Arrive in Tauranga and transfer to the Spirit of Enderby. Settle into your cabin and join your expedition team and captain for a welcome on board.
In the outer Hauraki Gulf, there should be some good sightings of the Grey Ternlet. Other birds could include the Little Blue Penguin, Buller’s Shearwaters, Grey-faced Petrel, Little Shearwaters and Black Petrels, Fluttering Shearwaters and hopefully the New Zealand Storm-Petrels.
En route to Norfolk Island, you have a good chance of spotting Gould’s Petrel, Black-winged Petrel, White-naped Petrel, Grey-faced Petrel, Tahiti Petrel and Black Petrels.
After clearing Australian Customs, spend most of the day at Norfolk Island’s remnant forest, home to the three endemics – the Norfolk Island Parakeet, the Norfolk Gerygone, and the Slender-billed White-eye.
At sea on a northward course, cross a large underwater seamount, a productive area for seabirds including Tahiti, Kermadec and Collared and White-necked Petrels.
As you approach New Caledonia, try to locate the ‘New Caledonian Storm-Petrel’ which is considered an undescribed species. Other species including Short-tailed and Wedge-tailed Shearwaters, as well as Tahiti, Gould’s and Collared Petrels could be attracted to our oiling. Later today arrive in Noumea.
Today journey to the Parc de la Rivière Bleue National Park to look for Kagu and Crow Honey-eater. Other birds to be on the lookout for include the Crested Parakeet, Cloven-feathered Dove, Yellow-bellied Robin, New Caledonian (Goliath) Imperial Pigeon and many more.
Enjoy leisurely days at sea and a chance to relax, catch up on notes, reading and sleep. Birding can also be good including Polynesian Storm-Petrel.
This morning go ashore at Rennell Island where your guides hope to see the Rennell Starling, Rennell Shrikebill, Bare-eyed White-eye, Rennell Fantail and Rennell White-eye. Other species you may come across include the Imperial Pigeon, Silver-capped Fruit Dove, Singing Parrot, Melanesian Flycatcher, Cardinal Myzomela, Finsch’s Pygmy Parrot and Island Thrush.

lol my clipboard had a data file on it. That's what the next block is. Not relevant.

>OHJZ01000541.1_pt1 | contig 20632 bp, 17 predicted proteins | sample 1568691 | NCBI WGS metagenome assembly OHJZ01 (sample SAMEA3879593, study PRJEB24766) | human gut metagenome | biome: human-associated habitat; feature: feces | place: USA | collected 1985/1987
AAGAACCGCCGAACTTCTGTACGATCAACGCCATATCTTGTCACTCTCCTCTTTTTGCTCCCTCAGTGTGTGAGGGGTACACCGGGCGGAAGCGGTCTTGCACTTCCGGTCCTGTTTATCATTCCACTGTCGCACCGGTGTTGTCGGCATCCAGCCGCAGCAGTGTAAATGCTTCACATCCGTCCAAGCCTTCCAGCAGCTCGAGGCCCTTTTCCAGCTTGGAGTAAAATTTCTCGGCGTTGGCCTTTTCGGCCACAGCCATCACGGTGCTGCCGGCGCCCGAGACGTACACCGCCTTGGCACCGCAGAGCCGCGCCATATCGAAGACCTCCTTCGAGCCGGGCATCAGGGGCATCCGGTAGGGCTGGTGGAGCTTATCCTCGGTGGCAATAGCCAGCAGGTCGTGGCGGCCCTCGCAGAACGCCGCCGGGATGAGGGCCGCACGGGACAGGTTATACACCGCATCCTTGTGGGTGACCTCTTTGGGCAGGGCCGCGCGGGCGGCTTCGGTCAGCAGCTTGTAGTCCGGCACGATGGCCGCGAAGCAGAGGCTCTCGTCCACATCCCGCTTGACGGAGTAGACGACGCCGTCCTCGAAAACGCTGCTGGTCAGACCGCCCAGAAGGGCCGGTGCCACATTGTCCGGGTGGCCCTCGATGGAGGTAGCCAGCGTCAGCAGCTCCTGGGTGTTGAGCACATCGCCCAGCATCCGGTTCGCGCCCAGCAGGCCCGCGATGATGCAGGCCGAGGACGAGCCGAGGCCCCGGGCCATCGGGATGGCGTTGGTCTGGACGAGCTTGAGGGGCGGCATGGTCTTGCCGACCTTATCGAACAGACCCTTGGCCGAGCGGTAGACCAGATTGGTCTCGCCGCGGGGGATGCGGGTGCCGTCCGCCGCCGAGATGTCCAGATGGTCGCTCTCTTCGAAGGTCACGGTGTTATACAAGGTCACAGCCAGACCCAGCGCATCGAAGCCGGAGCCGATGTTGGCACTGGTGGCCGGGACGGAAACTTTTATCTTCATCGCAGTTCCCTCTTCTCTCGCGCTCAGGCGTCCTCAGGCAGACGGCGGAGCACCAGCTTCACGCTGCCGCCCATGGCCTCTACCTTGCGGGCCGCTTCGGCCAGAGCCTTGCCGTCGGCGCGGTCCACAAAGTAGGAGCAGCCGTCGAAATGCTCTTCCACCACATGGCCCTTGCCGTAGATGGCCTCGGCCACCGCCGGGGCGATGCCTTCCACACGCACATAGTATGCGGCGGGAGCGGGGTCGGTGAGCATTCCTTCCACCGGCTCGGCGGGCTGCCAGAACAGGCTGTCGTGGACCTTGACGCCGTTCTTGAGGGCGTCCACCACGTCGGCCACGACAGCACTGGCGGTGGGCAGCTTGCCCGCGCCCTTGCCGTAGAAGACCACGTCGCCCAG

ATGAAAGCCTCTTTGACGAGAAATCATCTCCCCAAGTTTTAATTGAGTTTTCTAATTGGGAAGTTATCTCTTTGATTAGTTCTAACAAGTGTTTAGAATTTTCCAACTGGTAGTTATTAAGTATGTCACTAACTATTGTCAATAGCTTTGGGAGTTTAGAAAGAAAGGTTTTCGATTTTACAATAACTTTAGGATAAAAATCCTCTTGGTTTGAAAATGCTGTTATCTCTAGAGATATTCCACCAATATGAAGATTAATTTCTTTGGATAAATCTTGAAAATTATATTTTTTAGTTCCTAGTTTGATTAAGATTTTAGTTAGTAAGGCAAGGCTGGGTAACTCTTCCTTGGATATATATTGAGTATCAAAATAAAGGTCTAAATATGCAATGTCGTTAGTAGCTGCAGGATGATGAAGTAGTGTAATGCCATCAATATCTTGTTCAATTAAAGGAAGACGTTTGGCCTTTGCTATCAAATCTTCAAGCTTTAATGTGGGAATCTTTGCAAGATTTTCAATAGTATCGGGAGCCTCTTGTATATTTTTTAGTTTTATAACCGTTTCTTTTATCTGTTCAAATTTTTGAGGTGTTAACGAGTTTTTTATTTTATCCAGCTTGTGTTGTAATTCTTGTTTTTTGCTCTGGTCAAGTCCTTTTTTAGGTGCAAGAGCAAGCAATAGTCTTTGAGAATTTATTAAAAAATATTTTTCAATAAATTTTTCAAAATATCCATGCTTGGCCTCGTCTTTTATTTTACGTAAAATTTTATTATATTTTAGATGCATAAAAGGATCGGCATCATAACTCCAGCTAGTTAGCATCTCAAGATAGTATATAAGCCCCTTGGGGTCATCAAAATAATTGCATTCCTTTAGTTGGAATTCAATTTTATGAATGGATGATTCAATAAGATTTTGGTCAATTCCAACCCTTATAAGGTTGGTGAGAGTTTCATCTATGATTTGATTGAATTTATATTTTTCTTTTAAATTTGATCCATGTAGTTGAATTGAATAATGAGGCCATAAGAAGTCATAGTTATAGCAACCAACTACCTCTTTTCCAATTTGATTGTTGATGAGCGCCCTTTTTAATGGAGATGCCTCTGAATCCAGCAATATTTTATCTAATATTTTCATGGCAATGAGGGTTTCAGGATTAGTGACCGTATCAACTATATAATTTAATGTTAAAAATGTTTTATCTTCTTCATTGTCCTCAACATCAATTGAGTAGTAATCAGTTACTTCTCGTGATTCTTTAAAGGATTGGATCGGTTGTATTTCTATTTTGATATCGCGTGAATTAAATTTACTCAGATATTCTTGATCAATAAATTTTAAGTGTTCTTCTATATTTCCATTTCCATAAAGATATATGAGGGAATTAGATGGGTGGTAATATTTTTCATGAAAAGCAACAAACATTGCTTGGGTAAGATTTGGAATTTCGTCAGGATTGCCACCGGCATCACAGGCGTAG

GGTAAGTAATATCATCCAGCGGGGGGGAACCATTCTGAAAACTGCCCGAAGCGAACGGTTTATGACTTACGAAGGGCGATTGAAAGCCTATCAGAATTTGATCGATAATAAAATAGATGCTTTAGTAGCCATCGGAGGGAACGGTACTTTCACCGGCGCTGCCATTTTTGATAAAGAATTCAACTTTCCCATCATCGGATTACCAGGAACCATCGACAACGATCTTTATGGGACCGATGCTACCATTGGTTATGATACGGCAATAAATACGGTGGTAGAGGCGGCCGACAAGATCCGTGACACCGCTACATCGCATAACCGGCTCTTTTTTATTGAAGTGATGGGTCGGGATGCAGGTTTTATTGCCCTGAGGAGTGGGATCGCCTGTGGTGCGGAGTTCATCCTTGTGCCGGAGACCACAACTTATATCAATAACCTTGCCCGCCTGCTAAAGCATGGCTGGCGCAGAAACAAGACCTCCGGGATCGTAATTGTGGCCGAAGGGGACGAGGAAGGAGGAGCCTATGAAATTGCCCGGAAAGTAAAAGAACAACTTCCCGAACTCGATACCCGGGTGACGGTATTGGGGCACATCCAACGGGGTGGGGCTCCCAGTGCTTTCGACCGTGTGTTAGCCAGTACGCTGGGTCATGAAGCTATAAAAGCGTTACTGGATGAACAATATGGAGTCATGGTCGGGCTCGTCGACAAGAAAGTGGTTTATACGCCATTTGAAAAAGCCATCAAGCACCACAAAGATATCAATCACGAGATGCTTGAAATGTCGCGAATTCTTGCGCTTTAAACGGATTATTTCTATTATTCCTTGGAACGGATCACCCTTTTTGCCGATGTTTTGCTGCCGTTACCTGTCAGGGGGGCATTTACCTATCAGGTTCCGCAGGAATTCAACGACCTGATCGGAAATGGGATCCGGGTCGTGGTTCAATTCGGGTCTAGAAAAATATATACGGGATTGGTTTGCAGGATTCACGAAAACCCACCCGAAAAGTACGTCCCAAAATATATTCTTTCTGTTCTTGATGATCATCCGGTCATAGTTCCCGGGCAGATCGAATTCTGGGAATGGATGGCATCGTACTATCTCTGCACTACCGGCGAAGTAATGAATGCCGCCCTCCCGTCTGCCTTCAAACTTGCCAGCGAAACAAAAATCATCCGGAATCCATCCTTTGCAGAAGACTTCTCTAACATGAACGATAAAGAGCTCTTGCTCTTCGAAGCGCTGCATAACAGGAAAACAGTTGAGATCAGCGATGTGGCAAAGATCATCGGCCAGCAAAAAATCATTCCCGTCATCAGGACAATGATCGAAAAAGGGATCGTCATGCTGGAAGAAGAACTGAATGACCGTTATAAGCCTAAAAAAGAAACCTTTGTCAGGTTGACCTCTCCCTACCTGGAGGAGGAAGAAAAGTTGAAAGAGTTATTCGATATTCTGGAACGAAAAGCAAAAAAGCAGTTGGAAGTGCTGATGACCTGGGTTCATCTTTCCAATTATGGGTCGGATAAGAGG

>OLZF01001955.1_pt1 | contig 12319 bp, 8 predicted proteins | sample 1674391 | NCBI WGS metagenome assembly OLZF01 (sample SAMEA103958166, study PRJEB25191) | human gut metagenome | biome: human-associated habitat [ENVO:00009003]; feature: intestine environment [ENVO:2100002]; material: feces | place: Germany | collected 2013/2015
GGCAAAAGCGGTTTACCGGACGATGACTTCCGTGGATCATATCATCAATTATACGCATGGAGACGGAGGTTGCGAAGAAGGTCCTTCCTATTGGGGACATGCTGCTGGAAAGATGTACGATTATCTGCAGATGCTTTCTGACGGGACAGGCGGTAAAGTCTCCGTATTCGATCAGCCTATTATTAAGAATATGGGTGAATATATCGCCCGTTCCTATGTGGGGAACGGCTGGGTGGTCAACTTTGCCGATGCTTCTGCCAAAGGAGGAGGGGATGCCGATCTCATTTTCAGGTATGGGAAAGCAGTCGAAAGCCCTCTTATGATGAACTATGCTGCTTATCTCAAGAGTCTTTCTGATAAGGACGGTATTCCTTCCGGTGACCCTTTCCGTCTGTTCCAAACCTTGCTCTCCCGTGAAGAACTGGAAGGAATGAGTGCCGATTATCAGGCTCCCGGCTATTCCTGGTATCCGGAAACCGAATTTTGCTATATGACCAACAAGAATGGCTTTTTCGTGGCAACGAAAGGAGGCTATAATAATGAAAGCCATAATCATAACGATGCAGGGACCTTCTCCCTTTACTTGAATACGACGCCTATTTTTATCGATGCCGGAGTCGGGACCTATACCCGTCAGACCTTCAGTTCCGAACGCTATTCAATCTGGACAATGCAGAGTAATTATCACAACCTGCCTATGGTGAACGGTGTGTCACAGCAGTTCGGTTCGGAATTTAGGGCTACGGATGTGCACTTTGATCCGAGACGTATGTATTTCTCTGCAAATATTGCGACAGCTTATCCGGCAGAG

Makira Island holds its own treasures, including the endemic Sooty Myzomela, San Cristobal Melidectes, White-collared Monarch, Mottled Flowerpeckers, White-headed Fruit Dove and Rufous Fantail. Other species could include Rainbow Lorikeets, Red-knobbed and Imperial Pigeon, San Cristobal Singing and Metallic Starling, Pied Goshawk, Pacific Baza, and Cardinal Myzomela. Also enjoy the hospitality of the people in nearby Anuta Village.
Anchor off Honiara and depart in the early morning for nearby Mt Austin. The birding here is quite exceptional and there is the potential for a good list of endemics and localized specialties including Yellow-eyed, White-bellied and Solomon’s Cuckoo-shrikes, Cicadabird, Brown-winged and Singing Starlings, Yellow-faced Myna, Chestnut-bellied and Black-and-white Monarchs and also the Steely Blue Fly-catcher.
At Kolombangara Island this afternoon, your guides hope to see White-capped Monarch, Solomon White-eye, Yellow-vented Myzomela and hopefully, the Roviana Rail. Other species could include Blyths Hornbill, Superb Fruit Dove, Red-knobbed Imperial-Pigeon, Steely Blue Fly-catcher, Melanesian and Yellow-eyed Cuckoo-shrikes, Metallic and Singing Starlings and the Solomon Sea-Eagle.
Today the ship is at sea near the Bougainville and the New Britain Trench. Experience shows that it is a very productive area and it is liekly to see Heinroth’s Shearwater, it is also great for cetaceans.
Today cruise along the coast of New Ireland, where the day's target is the recently rediscovered Beck’s Petrel. Also there is another chance for Heinroth’s Shearwater.
During these days at sea, the ship crosses the equator – a cause for celebration! There are a number of species to be on the lookout for, including Bulwer’s Petrel, Wedge-tailed Shearwater, White-tailed Tropicbird, White and Sooty Terns and the Frigate Bird.
On Weno Island, where the ship is berthed, you can hope to see species such as Myzomelas, Reed Warbler, Swiftlet and the Ground Dove. Caroline Islands White-eye, Swiftlet and Reed Warbler, the Micronesian Myzomela and Starling as well as Oceanic Flycatcher are also possible sightings. On Tol South it is possible to see the endemic Great Truk White-eye and the Chuuk Monarch.
It’s a long-haul to the Bonin Islands and the birding can be quiet, but there is potentially some good sightings including Matsudaira’s and Tristram’s Storm-Petrel, Bonin and Bulwer’s Petrels, Wedge-tailed and Bannerman’s Shearwaters.
Landings are not permitted at Torishima Island, but you can cruise close by in hopes of spotting the Short-tailed or Steller’s Albatross. Other species in the vicinity include the Black-footed and Laysan Albatross, Streaked Shearwater, Tristam’s and Matsudaira’s Storm-Petrels.
Cruise offshore of this island, where there is known to be Japanese Murrelet breeding. Continue your journey to Yokohama, where there is generally some good birding on this last leg of the cruise. Enjoy a farewell dinner tonight.
After breakfast and completing Japanese arrival formalities, disembark the Spirit of Enderby. Bid farewell to your fellow voyagers and board a complimentary transfer from the ship to Yokohama railway station.